Re: Automated coverslipping
When we went to an automated coverslipper all techs were responsible for
cleaning up their slides before they went on the stainer.
----- Original Message -----
From: "Johnson, Teri"
Cc: "Histonet (E-mail)"
Sent: Tuesday, February 26, 2002 7:20 AM
Subject: RE: Automated coverslipping
> I've always used my forceps to separate the tissue sections. Some
> are more sticky than others and tend to have the metal stick to them.
> I will cool my forceps in either ice water or lay them on whatever I'm
> to keep my blocks cold. This usually allows me to separate the sections
> having the forceps stick to the sections.
> Teri Johnson
> Manager Histology Core Facility
> Stowers Institute for Medical Research
> 1000 E. 50th St.
> Kansas City, Missouri 64110
> -----Original Message-----
> From: MEller@stpetes.org [mailto:MEller@stpetes.org]
> Sent: Monday, February 25, 2002 3:11 PM
> To: firstname.lastname@example.org
> Subject: Automated coverslipping
> We are contemplating getting an automatic coverslipper due to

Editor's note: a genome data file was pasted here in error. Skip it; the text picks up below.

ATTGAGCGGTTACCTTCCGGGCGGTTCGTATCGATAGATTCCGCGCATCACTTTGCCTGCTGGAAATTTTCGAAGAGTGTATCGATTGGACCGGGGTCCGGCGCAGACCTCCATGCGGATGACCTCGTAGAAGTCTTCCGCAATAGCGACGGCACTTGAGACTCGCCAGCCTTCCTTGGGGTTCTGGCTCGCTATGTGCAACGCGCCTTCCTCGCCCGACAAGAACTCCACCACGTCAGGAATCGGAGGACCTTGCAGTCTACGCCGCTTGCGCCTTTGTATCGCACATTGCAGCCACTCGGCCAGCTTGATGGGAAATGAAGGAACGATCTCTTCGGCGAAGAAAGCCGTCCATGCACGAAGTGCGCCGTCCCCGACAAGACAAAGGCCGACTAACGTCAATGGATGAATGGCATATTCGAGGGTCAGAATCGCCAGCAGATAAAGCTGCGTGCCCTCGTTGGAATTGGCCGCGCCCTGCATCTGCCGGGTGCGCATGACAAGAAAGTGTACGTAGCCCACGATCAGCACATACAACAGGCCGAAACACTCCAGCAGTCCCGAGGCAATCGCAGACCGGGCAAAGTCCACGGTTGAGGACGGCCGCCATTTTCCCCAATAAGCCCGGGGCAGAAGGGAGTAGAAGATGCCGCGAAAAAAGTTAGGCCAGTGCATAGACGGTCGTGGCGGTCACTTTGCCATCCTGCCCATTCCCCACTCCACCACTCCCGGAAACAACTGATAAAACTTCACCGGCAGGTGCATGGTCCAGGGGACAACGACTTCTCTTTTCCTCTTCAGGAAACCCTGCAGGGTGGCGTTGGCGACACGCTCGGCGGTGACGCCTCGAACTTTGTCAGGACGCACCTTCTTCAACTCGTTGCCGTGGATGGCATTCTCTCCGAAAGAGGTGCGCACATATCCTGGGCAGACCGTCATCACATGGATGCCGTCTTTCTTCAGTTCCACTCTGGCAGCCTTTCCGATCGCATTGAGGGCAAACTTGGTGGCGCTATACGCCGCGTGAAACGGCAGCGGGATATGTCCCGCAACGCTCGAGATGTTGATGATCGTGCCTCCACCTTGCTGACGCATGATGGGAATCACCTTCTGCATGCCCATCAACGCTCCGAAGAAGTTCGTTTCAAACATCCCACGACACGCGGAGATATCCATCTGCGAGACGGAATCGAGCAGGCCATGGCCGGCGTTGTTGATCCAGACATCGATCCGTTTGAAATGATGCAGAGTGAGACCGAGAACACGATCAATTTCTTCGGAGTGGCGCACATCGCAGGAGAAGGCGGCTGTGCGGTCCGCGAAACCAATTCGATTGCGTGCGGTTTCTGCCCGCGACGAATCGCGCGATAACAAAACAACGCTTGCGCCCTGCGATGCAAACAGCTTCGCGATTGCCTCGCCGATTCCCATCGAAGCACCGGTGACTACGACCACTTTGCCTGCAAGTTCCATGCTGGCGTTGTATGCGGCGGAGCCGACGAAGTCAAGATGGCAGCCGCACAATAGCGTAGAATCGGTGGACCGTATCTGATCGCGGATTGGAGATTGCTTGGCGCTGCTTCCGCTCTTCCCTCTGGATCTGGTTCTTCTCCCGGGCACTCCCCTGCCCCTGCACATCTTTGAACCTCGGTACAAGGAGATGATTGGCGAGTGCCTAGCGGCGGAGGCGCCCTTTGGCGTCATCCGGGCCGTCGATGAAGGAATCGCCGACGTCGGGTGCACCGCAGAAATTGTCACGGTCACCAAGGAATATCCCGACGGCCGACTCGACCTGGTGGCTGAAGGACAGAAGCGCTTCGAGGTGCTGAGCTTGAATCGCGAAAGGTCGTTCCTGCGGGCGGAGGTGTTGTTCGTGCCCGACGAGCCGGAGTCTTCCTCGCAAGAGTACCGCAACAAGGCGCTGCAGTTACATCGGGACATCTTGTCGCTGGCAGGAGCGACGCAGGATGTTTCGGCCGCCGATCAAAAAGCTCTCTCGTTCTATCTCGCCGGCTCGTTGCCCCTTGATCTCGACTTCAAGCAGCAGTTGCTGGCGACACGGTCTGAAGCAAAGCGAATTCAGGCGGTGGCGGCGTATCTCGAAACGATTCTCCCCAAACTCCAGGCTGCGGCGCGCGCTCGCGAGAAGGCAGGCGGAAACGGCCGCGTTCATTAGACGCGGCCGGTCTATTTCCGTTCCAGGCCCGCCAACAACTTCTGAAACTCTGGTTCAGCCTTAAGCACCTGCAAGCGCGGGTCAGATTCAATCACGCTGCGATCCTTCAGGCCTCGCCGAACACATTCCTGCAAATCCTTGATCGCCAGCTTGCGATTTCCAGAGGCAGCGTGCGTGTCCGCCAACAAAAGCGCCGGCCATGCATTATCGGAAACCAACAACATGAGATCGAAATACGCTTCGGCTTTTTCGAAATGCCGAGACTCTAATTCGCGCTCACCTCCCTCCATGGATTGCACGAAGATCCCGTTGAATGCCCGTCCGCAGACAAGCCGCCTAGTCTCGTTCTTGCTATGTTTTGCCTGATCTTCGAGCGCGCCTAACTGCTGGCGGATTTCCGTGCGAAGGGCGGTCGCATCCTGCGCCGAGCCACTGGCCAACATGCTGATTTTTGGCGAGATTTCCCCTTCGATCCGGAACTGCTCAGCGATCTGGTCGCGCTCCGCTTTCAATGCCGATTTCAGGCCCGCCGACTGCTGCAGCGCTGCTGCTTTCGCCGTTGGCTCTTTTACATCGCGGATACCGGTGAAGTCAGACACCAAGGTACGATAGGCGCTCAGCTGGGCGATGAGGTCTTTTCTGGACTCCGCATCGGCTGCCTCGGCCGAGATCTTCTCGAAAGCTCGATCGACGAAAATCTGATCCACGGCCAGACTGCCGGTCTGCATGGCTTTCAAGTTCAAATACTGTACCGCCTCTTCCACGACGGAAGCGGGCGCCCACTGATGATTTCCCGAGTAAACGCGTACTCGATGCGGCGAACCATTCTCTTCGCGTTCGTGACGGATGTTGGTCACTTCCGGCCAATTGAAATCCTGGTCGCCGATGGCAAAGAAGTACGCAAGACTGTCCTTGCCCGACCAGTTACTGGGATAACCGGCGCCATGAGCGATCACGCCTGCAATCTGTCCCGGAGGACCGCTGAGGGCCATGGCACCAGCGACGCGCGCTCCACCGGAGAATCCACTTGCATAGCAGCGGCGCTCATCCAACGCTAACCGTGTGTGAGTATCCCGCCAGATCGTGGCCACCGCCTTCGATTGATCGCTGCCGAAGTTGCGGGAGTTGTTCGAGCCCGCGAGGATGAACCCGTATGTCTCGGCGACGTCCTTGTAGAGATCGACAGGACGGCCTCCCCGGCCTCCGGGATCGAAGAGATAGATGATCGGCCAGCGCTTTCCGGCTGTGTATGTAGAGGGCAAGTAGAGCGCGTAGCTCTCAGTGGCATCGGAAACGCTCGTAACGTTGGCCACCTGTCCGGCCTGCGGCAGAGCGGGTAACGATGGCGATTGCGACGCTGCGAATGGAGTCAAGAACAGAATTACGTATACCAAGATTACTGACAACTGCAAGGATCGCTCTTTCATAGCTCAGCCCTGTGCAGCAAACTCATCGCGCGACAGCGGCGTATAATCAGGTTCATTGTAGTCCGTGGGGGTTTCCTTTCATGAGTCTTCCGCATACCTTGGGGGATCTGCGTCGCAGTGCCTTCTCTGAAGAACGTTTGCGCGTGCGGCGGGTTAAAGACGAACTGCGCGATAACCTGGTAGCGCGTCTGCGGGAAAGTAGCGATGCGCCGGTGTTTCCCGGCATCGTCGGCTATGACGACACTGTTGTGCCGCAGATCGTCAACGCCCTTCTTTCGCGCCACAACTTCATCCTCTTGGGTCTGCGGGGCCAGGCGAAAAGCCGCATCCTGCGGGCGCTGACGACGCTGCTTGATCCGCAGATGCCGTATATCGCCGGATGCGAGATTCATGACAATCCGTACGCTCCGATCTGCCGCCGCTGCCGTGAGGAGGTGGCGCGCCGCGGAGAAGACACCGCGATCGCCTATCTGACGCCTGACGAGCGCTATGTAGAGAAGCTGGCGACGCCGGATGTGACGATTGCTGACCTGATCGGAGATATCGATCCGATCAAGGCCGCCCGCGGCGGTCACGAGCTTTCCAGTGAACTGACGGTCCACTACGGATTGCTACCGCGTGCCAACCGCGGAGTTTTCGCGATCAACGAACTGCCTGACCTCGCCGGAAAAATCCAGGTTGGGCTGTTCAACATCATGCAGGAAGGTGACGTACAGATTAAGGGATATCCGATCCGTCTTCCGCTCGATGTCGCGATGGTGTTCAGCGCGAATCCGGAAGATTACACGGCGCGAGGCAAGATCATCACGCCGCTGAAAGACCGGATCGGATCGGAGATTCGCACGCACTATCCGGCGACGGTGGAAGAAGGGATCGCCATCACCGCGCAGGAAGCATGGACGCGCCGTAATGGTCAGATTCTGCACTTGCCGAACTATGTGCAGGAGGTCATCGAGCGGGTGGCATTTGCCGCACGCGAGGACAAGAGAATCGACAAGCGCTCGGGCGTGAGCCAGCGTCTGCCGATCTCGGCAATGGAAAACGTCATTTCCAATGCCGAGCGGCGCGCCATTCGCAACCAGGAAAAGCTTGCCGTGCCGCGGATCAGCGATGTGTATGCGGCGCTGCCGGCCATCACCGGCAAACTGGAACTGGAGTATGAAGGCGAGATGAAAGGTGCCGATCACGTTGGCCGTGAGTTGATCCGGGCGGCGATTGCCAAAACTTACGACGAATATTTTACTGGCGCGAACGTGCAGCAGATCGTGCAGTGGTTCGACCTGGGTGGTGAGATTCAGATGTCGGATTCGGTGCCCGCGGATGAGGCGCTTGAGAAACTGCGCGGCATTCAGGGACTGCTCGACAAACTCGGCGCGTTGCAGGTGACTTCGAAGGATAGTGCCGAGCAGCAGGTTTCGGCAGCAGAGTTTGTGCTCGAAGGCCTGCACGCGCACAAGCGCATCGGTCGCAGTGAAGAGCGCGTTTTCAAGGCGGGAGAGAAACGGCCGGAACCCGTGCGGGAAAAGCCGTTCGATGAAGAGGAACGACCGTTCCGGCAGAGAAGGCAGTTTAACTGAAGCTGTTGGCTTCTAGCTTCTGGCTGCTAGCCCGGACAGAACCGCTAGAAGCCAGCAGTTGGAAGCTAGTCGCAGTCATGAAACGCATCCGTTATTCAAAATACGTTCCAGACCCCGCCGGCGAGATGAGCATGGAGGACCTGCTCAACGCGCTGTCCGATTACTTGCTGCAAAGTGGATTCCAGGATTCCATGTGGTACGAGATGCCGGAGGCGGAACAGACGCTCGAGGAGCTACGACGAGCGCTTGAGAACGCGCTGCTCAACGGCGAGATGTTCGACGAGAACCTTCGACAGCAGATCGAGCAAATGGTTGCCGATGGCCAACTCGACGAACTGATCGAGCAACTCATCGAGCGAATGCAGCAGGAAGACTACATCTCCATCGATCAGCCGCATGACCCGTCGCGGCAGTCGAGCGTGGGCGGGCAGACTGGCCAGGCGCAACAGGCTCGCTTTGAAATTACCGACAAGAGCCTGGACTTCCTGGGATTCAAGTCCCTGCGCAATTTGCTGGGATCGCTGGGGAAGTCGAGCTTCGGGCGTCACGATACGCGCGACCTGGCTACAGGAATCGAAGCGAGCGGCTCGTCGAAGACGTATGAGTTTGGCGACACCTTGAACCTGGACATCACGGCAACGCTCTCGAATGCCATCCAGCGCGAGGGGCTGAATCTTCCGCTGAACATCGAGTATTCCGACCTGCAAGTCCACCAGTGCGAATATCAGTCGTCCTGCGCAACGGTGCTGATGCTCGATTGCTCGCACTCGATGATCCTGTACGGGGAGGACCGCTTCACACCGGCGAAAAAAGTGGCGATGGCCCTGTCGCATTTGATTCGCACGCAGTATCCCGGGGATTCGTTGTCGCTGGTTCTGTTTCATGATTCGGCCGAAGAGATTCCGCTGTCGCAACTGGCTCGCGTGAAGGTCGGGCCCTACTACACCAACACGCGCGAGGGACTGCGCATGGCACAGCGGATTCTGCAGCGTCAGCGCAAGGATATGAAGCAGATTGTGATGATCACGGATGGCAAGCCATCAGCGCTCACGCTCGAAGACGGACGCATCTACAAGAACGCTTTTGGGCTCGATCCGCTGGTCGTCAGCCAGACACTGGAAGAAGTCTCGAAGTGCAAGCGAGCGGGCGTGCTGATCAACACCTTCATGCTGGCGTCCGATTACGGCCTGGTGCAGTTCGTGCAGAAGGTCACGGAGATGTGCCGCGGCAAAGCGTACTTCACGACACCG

> repetittitititive momotion injury of a coworker. I am wondering how most
> of you deal with cleaning the excess tissue from the slides. Our
> lifts the ribbons off the water bath with alot of excess tissue wrapped
> around the edges and back of slides. The excess tissue is then cleaned
> by the lab assistant as she is coverslipping. For those of you with
> automated coverslippers, are you spending alot more time at the water bath
> getting a single section or a clean series of sections? We deal with a
> variety of human tissue, and it can be difficult to seperate the sections
> on the water bath without tearing the preferred section - especially on
> those blocks with wall to wall tissue. Any input is greatly appreciated -
> thank you!
> Mary Eller, CT, HT
> St. Peter's Hospital - Helena, MT
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